LEADERSHIP TRAIT THEORIES
Motivating the “New Workforce i.e. Knowledge Professionals.”
Another current motivation issue revolves
around motivating the “new workforce.” These special groups
present unique motivational challenges to managers. These professionals
possess specialty knowledge of
markets, of customers, of supplier, of software, of hardware, of
technology and are very important to run
the organizations smoothly in 21st
1. Motivating professionals is one of these special challenges.
a. Professionals are different from nonprofessionals and have different
b. Money and promotions are typically low on the motivation priority
list for professionals. Job
challenge is usually ranked high as is support and the feeling that
they’re working on something
Special challenges in motivating professionals include their long-term
commitment to their field of
expertise, with greater loyalty to their profession than to their
employer. Money and promotions are
typically low on professionals’ priority list. Contingent workers lack
the security that permanent employees
have and do not identify with or display much commitment to the
organization. Temporary workers also
typically lack benefits such as health care and pensions. Low-skilled
minimum-wage workers typically have
limited education and skills; offering higher pay is usually not an
The recognition of the important role that
leadership plays in organizational performance is widely
acknowledged by managers everywhere. Leadership is what makes things
happen in organizations.
MANAGERS VERSUS LEADERS
There are distinctions between managers and
leaders. Managers are appointed and have legitimate power
within the organization.
Leaders are those persons who are able
to influence others and who possess managerial authority.
Leadership, then, is the ability to
influence a group toward the achievement of goals.
How leaders influence others Leadership,
the foundation of the management function of leading,
is the process of influencing others
toward the achievement of organizational goals.
Power is the capacity to affect the
behavior of others.There are different types of power depending upon
their sources originally identified by French and Raven.
1. Legitimate power
stems from a position’s placement in the managerial
hierarchy and the authority
vested in the position.
2. Reward power
is based on the capacity to control and provide
valued rewards to others.
3. Coercive power
is based on the ability to obtain compliance through
fear of punishment.
4. Expert power
is based on the possession of expertise that is
valued by others.
5. Information power
result from access to and control over the
distribution of important
information about organizational operations and future plans.
6. Referent power
results from being admired, personally identified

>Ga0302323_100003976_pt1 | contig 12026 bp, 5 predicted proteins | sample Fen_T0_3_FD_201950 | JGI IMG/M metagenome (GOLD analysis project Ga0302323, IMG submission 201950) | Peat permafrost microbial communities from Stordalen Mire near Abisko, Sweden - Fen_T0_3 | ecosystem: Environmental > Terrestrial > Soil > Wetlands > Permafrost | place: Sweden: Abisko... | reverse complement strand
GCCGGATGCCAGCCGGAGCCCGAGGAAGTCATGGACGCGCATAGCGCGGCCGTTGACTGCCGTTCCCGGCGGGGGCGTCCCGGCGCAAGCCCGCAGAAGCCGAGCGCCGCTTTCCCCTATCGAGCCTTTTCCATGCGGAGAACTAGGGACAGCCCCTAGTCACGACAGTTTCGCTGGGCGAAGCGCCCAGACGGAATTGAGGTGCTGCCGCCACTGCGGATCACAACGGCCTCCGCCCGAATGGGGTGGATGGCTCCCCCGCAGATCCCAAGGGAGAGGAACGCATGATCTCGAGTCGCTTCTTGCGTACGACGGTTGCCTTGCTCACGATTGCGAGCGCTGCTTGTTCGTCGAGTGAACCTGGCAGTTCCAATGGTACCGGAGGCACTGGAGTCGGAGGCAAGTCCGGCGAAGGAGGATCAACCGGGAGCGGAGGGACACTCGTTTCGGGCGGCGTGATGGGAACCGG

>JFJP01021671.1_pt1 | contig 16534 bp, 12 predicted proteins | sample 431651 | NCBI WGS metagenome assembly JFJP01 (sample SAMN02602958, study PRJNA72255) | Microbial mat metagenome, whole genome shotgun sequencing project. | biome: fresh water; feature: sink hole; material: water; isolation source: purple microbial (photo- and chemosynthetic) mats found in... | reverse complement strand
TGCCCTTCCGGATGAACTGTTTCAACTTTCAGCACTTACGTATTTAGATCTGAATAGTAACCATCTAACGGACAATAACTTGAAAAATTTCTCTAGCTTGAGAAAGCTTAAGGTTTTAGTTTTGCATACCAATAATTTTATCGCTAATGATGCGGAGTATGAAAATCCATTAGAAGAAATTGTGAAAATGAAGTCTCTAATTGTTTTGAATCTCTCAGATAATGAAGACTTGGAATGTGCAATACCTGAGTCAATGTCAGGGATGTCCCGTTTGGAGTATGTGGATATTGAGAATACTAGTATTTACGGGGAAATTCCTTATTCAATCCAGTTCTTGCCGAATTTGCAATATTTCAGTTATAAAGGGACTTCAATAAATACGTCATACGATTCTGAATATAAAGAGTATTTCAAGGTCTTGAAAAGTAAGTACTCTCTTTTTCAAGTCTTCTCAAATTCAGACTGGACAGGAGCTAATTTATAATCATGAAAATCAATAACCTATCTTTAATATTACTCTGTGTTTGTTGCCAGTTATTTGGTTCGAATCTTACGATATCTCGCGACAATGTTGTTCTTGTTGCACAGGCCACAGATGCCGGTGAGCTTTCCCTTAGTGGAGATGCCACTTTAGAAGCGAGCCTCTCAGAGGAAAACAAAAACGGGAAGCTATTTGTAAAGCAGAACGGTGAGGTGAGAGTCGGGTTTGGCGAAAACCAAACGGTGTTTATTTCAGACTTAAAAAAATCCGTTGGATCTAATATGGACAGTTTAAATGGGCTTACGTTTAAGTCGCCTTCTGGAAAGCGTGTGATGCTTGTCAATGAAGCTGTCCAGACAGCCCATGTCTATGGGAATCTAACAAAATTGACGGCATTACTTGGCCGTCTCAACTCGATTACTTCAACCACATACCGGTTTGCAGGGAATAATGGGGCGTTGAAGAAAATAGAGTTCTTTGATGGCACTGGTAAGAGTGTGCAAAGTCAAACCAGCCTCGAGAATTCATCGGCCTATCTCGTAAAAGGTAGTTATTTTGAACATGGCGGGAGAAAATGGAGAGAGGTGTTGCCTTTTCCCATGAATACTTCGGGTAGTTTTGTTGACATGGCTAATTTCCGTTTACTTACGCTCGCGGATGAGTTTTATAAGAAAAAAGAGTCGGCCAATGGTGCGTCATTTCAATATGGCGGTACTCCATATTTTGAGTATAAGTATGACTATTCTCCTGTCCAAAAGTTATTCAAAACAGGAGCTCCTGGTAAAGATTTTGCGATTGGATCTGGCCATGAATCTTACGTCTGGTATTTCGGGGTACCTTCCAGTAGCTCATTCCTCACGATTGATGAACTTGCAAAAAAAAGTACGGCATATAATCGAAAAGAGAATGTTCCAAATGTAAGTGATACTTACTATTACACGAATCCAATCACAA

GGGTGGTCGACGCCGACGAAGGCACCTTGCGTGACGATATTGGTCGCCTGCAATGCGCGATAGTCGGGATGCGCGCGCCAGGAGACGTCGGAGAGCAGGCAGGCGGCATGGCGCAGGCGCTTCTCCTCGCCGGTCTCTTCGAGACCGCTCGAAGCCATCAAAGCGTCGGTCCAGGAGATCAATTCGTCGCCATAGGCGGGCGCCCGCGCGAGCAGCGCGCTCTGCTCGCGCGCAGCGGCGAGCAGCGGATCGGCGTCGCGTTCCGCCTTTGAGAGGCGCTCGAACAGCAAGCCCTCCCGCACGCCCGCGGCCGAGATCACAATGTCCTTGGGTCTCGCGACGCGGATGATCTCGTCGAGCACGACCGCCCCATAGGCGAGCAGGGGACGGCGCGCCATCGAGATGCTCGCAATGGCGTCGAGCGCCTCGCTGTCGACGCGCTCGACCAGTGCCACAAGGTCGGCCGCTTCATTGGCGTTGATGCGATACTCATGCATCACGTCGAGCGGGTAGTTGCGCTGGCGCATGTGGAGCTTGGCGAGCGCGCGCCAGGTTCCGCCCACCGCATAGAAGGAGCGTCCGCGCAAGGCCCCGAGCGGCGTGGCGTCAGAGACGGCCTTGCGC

with, or liked by others.
The different types of power can engender different levels of
1. With commitment, employees respond
enthusiastically and exert a high level of
effort toward organizational goals.
a. Commitment is the most common outcome of referent power and expert
b. Commitment is least likely to result from the use of coercive power.
2. With compliance, employees exert at least minimal efforts to complete
but are likely to deliver average, rather than stellar, performance.
a. Compliance is the most likely outcome of the use of legitimate power,
information power, and reward power.
b. Compliance is a possible outcome of coercive power if used in a
way or of referent power of expert power when some element of apathy is
3. With resistance, employees may appear to comply, but actually do the
minimum, possibly even attempting to sabotage the attainment of
a. Resistance is a likely outcome of coercive power.
b. Resistance is a possible outcome of other types of power if used
4. The effective manager is one who does not have to rely on a single
power base but
rather, has high levels of power in several (all if possible) of these
six power types.
Searching for Leadership Traits
Researchers began to study leadership in the
early part of the 20th century. These early theories focused on
the leader (trait theories) and how the leader interacted with his/her
group members (behavior theories).
A. Trait Theories
1. Research in the 1920s and 1930s focused basically on leader traits
with the intent to isolate one or
more traits that leaders possessed, but that nonleaders did not.
2. Identifying a set of traits that would always differentiate leaders
from nonleaders proved
are distinctive internal qualities or characteristics
of an individual such as physical
characteristics (e.g., height, weight, appearance, energy), personality
characteristics (e.g., dominance,
extroversion, originality), skills and abilities (e.g., intelligence,
knowledge, technical competence), and social
factors (e.g., interpersonal skills sociability, and socioeconomic
C. A number of the early research attempts were reanalyzed in the 1950s
and concluded that there is
no set of traits which consistently distinguish leaders from nonleaders.
D. Recent efforts suggest that the trait approach may have been
1. More sophisticated statistical techniques are now available.
2. Several rather predictable traits have now been suggested such as
E. The question of whether traits can be associated with leadership
remains open. Recent research
work has looked at communication skills, human relations skills,
resistance to stress, tolerance of
uncertainty, and others.